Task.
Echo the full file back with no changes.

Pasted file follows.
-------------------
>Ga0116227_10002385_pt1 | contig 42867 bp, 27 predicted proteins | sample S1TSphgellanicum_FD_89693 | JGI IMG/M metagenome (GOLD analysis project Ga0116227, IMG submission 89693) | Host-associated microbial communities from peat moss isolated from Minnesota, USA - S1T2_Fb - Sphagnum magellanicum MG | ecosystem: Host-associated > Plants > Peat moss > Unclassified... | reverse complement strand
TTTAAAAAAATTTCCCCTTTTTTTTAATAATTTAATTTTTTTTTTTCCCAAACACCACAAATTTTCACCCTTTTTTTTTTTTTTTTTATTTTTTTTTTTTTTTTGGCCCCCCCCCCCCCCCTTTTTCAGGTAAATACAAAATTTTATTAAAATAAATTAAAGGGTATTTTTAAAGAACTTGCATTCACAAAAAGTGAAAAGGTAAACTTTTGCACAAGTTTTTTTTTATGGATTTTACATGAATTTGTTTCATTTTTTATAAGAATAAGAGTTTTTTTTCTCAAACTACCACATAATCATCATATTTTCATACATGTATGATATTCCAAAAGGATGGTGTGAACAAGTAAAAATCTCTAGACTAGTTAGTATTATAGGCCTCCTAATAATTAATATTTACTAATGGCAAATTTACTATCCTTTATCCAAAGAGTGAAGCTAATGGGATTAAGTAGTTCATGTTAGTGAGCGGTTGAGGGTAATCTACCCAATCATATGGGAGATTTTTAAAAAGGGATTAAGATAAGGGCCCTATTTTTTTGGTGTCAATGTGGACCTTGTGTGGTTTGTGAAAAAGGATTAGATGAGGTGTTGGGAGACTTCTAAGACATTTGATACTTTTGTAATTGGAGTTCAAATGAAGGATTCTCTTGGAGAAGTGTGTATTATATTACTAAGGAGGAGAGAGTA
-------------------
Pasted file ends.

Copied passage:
>Ga0116227_10002385_pt1 | contig 42867 bp, 27 predicted proteins | sample S1TSphgellanicum_FD_89693 | JGI IMG/M metagenome (GOLD analysis project Ga0116227, IMG submission 89693) | Host-associated microbial communities from peat moss isolated from Minnesota, USA - S1T2_Fb - Sphagnum magellanicum MG | ecosystem: Host-associated > Plants > Peat moss > Unclassified... | reverse complement strand
TTTAAAAAAATTTCCCCTTTTTTTTAATAATTTAATTTTTTTTTTTCCCAAACACCACAAATTTTCACCCTTTTTTTTTTTTTTTTTATTTTTTTTTTTTTTTTGGCCCCCCCCCCCCCCCTTTTTCAGGTAAATACAAAATTTTATTAAAATAAATTAAAGGGTATTTTTAAAGAACTTGCATTCACAAAAAGTGAAAAGGTAAACTTTTGCACAAGTTTTTTTTTATGGATTTTACATGAATTTGTTTCATTTTTTATAAGAATAAGAGTTTTTTTTCTCAAACTACCACATAATCATCATATTTTCATACATGTATGATATTCCAAAAGGATGGTGTGAACAAGTAAAAATCTCTAGACTAGTTAGTATTATAGGCCTCCTAATAATTAATATTTACTAATGGCAAATTTACTATCCTTTATCCAAAGAGTGAAGCTAATGGGATTAAGTAGTTCATGTTAGTGAGCGGTTGAGGGTAATCTACCCAATCATATGGGAGATTTTTAAAAAGGGATTAAGATAAGGGCCCTATTTTTTTGGTGTCAATGTGGACCTTGTGTGGTTTGTGAAAAAGGATTAGATGAGGTGTTGGGAGACTTCTAAGACATTTGATACTTTTGTAATTGGAGTTCAAATGAAGGATTCTCTTGGAGAAGTGTGTATTATATTACTAAGGAGGAGAGAGTA